Putting a Budget Together Like a Puzzle…Without all of the Pieces

June 2, 2010

Last week, it was reported that the state is still waiting on over $360 million in federal stimulus money that has already been factored into next year’s state budget. The good news is that we still have over three weeks to go before the new budget takes effect, which means there is still time to get the funding in place before the start of the 2011 fiscal year. The bad news (according to various sources) is that Congress has already passed a stimulus expansion bill that removes $24 billion in Medicaid funding, of which over $266 million was designated for Connecticut.

This does not mean that the Medicaid dollars cannot be restored, things like this happen all of the time with congressional approval coming at the very last minute. But it is a cause for concern as the budget which passed on the last day of the legislative session is so reliant on one-time expenditures – such as stimulus money – that there is really no room for error, or in this case the federal money not coming through.

Throughout much of the 2010 session it seemed as if the tough decisions that go along with making substantive changes, ones that will create real reform to the state budget, would be put off until next year, and that is exactly what happened. This year could be best described as the legislature trying to make all the pieces of a budget puzzle fit anyway they could to avoid cutting spending or raising taxes. Unfortunately, some of the important pieces of that puzzle were missing as we are now finding out.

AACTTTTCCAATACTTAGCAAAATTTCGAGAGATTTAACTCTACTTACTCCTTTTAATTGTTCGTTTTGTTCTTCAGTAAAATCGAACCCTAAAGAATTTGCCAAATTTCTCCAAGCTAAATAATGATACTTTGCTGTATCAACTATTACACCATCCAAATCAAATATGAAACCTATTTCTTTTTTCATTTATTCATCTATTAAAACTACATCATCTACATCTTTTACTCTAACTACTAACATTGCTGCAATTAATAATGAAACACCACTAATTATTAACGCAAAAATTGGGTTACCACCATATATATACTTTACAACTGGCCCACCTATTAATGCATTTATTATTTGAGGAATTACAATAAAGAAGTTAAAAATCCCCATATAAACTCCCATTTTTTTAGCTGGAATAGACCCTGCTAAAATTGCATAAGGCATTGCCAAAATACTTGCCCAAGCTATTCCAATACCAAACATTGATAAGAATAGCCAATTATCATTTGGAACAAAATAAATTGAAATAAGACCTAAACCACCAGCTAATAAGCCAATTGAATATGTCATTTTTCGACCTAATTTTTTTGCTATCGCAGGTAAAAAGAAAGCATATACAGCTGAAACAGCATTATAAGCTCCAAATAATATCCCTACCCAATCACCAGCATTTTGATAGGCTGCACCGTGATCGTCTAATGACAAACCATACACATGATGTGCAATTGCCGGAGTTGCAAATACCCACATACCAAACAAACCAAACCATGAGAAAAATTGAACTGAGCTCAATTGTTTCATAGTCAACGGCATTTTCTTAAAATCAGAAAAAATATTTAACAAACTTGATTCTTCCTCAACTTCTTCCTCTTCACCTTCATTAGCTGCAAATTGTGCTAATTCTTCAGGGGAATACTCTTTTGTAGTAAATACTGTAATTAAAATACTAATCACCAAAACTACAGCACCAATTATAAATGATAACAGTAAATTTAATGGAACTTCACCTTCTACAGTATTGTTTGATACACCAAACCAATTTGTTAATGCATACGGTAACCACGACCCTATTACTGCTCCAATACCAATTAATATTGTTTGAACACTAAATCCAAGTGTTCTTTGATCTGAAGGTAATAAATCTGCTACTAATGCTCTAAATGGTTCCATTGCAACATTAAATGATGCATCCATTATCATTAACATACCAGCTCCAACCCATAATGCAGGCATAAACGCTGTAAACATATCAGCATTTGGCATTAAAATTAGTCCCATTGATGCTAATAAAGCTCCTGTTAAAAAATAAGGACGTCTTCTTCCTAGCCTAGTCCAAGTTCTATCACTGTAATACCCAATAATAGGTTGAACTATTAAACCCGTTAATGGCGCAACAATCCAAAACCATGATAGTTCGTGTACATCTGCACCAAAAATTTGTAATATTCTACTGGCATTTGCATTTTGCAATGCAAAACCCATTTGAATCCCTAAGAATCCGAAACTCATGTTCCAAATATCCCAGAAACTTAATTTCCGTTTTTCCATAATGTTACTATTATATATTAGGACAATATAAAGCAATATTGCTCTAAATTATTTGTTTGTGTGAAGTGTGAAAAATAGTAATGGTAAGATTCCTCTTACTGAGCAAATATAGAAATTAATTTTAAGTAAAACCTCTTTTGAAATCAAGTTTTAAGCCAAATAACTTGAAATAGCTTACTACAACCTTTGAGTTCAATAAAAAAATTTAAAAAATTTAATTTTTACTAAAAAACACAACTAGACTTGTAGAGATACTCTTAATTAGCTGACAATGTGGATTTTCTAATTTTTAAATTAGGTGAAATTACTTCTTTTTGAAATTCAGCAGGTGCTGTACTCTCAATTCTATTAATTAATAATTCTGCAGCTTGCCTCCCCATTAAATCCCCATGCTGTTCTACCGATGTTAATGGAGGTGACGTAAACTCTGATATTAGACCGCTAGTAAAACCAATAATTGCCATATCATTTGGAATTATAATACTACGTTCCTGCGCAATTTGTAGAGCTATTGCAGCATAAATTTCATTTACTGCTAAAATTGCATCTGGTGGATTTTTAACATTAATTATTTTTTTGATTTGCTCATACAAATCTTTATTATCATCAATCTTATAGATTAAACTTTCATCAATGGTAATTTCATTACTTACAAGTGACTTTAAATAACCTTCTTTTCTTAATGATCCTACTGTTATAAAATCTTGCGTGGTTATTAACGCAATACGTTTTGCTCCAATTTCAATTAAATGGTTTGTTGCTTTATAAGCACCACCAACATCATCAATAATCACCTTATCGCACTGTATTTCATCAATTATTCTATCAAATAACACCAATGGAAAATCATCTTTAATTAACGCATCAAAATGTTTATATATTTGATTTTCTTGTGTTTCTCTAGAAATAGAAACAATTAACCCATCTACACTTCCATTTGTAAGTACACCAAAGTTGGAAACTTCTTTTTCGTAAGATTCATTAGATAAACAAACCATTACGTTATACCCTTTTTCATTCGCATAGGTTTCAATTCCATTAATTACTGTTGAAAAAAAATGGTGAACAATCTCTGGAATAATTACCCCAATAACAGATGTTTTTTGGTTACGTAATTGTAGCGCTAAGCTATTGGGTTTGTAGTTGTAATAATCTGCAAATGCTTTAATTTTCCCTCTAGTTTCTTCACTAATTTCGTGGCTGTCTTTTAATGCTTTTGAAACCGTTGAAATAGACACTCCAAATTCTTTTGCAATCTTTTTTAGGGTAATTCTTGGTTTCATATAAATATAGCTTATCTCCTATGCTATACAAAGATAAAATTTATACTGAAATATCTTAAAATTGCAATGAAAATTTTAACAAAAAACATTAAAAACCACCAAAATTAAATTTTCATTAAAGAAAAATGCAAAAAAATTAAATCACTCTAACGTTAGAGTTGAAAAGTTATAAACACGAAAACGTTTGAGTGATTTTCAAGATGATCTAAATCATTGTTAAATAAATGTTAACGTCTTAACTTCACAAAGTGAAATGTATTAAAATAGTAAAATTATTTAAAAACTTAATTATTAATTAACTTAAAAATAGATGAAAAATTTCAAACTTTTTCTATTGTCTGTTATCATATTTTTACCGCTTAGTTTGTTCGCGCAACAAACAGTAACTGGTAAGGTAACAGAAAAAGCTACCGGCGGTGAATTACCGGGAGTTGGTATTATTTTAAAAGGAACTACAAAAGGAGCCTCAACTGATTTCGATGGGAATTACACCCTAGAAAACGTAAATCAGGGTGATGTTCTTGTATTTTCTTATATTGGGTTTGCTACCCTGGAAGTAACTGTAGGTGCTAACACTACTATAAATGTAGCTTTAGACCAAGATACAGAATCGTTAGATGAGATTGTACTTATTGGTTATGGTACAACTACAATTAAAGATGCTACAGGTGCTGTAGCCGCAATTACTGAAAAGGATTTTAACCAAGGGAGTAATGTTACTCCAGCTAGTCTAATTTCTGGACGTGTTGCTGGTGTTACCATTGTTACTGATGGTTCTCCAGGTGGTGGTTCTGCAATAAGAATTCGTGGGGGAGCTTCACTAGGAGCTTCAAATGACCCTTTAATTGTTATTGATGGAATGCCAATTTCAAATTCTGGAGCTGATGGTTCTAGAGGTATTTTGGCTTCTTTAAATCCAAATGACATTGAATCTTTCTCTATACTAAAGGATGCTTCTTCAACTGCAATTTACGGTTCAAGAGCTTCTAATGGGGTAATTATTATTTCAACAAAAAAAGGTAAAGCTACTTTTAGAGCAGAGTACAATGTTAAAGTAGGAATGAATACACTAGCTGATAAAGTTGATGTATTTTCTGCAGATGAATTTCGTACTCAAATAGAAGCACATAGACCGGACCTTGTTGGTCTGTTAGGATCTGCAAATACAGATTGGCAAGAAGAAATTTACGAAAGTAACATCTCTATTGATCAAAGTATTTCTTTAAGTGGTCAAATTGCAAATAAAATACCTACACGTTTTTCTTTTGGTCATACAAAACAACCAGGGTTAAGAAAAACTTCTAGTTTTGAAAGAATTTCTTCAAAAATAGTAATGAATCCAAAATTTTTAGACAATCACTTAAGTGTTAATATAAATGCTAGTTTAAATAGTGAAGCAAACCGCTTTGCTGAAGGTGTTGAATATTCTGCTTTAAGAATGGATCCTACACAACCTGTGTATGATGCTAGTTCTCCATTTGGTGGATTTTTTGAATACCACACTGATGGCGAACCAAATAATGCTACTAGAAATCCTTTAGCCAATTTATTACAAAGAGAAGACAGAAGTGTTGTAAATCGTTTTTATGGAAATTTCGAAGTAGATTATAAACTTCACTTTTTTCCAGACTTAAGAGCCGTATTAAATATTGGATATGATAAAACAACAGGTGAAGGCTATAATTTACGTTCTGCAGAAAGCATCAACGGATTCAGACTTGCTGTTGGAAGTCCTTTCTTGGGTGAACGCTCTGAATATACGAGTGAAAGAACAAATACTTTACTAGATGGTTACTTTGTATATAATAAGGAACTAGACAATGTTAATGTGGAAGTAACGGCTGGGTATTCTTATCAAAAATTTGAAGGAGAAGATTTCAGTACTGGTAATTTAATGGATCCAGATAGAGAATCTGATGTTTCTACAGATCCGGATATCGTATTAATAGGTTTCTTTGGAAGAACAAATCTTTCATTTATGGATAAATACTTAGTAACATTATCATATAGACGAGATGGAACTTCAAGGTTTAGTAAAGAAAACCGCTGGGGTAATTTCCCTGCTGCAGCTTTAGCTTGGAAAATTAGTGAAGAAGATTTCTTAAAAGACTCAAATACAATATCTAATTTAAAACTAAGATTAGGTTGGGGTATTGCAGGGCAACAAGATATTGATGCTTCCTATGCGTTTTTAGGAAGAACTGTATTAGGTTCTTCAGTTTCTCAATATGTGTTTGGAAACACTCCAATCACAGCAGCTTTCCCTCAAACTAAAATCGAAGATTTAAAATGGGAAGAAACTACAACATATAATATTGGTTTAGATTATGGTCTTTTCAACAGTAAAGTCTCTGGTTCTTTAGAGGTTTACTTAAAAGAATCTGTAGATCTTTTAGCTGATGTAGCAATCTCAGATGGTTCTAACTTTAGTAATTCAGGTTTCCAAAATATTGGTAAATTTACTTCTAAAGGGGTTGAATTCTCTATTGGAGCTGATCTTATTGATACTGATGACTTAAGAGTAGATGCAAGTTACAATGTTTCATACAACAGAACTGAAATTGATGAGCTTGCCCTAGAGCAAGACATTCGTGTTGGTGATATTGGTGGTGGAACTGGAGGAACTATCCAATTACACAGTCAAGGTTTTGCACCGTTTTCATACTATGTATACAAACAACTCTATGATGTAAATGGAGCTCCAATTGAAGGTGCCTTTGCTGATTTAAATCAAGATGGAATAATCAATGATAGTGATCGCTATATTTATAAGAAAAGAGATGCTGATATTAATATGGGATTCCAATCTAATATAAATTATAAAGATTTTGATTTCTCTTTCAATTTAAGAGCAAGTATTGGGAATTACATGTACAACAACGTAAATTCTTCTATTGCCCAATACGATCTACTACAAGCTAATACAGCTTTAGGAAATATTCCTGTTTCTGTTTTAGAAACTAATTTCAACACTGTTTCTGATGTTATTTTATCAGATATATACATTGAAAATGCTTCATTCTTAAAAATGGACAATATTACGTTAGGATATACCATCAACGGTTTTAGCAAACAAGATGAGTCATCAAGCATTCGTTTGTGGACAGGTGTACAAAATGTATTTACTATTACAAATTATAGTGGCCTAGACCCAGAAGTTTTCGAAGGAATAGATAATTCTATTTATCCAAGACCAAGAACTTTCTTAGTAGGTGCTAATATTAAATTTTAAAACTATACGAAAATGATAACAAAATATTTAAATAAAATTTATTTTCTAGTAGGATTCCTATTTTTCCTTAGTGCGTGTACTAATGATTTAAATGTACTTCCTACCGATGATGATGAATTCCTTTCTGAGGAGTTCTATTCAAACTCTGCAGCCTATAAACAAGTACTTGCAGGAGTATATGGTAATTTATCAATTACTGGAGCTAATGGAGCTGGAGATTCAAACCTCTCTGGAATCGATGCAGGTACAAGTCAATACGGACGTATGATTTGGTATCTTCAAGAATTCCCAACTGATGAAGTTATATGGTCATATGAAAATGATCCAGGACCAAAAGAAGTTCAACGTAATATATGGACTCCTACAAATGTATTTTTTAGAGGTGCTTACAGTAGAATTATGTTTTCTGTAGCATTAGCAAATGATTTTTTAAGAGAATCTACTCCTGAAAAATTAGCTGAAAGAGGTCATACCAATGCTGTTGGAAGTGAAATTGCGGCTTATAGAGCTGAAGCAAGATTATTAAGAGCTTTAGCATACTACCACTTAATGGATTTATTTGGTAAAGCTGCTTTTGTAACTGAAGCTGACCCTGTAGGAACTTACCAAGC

In a June 1st article posted on the news publication CTMirror.org, a reference to a May report issued by the National Association of State Legislature’s (NCSL) stated that “Connecticut is one of 30 states counting on Congress to approve billions in emergency health care aid for next year – and one of 21 lacking any back-up plan if the funding doesn’t come through.”

In the recent months I have talked in great length about the closed door process that has become the norm at the legislature when dealing with budgetary matters. But it is things like this that would make people stand up and say “we can’t do that!” if more were involved in crafting the budget.

This also raises questions about the state’s use of stimulus money. After all, the intention of the federal stimulus dollars was to create jobs, which in turn would grow the economy. However, plugging budget holes with this funding seems more like a bailout than something that would actually spur job growth.

We are just about one month removed from the legislature’s passage of the 2011 budget and a major portion of that debate dealt with the use of stimulus money, rainy day funds and bonding. Now it would seem that a large chunk of federal money that is expected to cover the upcoming fiscal year is in jeopardy, but in reality it was never there to begin with – that’s the problem.